You’re going to claim we can depend on you to be tough against terrorists even though you just put your foreheads to the floor at the feet of the most loathsome duo ever to sink their talons into the office of the Presidency. You’re going to tell us you couldn’t stand up to the blackmail, although that’s not what you’ll call it. You’re going to say Democrats can’t afford to appear weak.
At which point, if I happen to be in the back of the room, your bodyguards will probably have to drag me off. Because I cannot imagine how I will be able to quiet my laughter long enough for you to get on to the next question.
Frankly, you epitomize weak. Your every pore exudes feebleness. You are surrender monkeys. And you’ve just casually tossed away a basic protection as if it were a banana peel.
So, how do you prove you’re being spied on when the people spying on you are trying to be all sekrit about it? Good question, though when the whole spying program is illegal to begin with… Chicken, meet egg. A great writeup about a piece of disturbing news from friday by Ryan Singel at Wired — don’t miss the wrapup at the end (re: “the more than 50 lawsuits pending in a San Francisco District Court against the nation’s telecoms”). Snippy:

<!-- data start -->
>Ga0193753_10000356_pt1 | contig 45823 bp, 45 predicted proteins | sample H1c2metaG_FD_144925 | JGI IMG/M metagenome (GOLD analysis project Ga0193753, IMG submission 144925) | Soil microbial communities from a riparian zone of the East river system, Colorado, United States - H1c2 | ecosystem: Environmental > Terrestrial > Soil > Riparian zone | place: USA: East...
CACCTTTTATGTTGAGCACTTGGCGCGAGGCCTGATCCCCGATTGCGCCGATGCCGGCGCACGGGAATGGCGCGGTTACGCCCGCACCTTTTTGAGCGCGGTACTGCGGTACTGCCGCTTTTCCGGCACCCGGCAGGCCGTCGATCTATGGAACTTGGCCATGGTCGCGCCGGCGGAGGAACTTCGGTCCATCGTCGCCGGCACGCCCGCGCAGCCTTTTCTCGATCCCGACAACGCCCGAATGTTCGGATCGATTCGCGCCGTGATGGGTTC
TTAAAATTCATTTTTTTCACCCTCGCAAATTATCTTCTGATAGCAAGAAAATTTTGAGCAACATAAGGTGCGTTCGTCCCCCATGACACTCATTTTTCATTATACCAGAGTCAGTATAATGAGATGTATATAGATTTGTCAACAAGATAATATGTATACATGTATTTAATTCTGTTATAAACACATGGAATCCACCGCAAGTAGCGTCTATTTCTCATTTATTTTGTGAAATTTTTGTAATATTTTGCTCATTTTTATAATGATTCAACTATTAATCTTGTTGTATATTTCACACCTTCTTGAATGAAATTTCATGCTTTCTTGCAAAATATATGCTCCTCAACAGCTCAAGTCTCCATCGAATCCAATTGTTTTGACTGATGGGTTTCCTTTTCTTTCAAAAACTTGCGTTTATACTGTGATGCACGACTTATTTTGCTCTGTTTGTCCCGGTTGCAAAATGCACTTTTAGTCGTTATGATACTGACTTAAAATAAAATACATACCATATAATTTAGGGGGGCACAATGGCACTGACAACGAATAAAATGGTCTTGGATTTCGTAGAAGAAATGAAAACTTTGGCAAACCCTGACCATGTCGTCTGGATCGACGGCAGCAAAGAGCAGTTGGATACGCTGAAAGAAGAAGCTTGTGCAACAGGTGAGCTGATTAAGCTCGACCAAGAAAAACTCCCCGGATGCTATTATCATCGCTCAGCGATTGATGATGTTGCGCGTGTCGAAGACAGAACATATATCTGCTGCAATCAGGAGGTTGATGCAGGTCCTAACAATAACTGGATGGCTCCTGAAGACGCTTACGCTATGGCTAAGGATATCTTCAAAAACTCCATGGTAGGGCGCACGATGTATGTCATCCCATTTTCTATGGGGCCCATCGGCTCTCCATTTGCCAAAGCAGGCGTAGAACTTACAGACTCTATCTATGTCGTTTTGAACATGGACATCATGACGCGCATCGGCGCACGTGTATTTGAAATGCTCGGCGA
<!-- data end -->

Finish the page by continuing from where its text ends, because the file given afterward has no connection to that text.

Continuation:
A federal appeals court threw out a ruling that the government’s warrant-free spy program was unconstitutional Friday, finding that the ACLU’s plaintiffs had no standing to bring suit against the National Security Agency program since they couldn’t prove they were spied upon.
That program, revealed in December 2005 by the New York Times, eavesdropped on certain emails and phone calls that involved Americans on American soil conversing internationally with persons the government said it had some reason to suspect had ties to terrorism.
The Administration ran the program, dubbed the Terrorist Surveillance Program, outside the purview of the secret court set up to watch over foreign intelligence wiretaps that involve Americans or happen on U.S. soil, an end run that many civil libertarians called illegal. The Administration says the president’s wartime powers allow him to wiretap anyone unilaterally.
In a research paper appearing in the November/December 2005 issue of IEEE Security and Privacy, we analyzed publicly available information and materials to evaluate the reliability of the telephone wiretapping technologies used by US law enforcement agencies. The analysis found vulnerabilities in widely fielded interception technologies that are used for both “pen register” and “full audio” (Title III / FISA) taps. The vulnerabilities allow a party to a wiretapped call to disable content recording and call monitoring and to manipulate the logs of dialed digits and call activity. These countermeasures do not require cooperation with the called party, elaborate equipment, or special skill. Preliminary drafts of the paper have been made available to the law enforcement community; contact the authors at the above email address.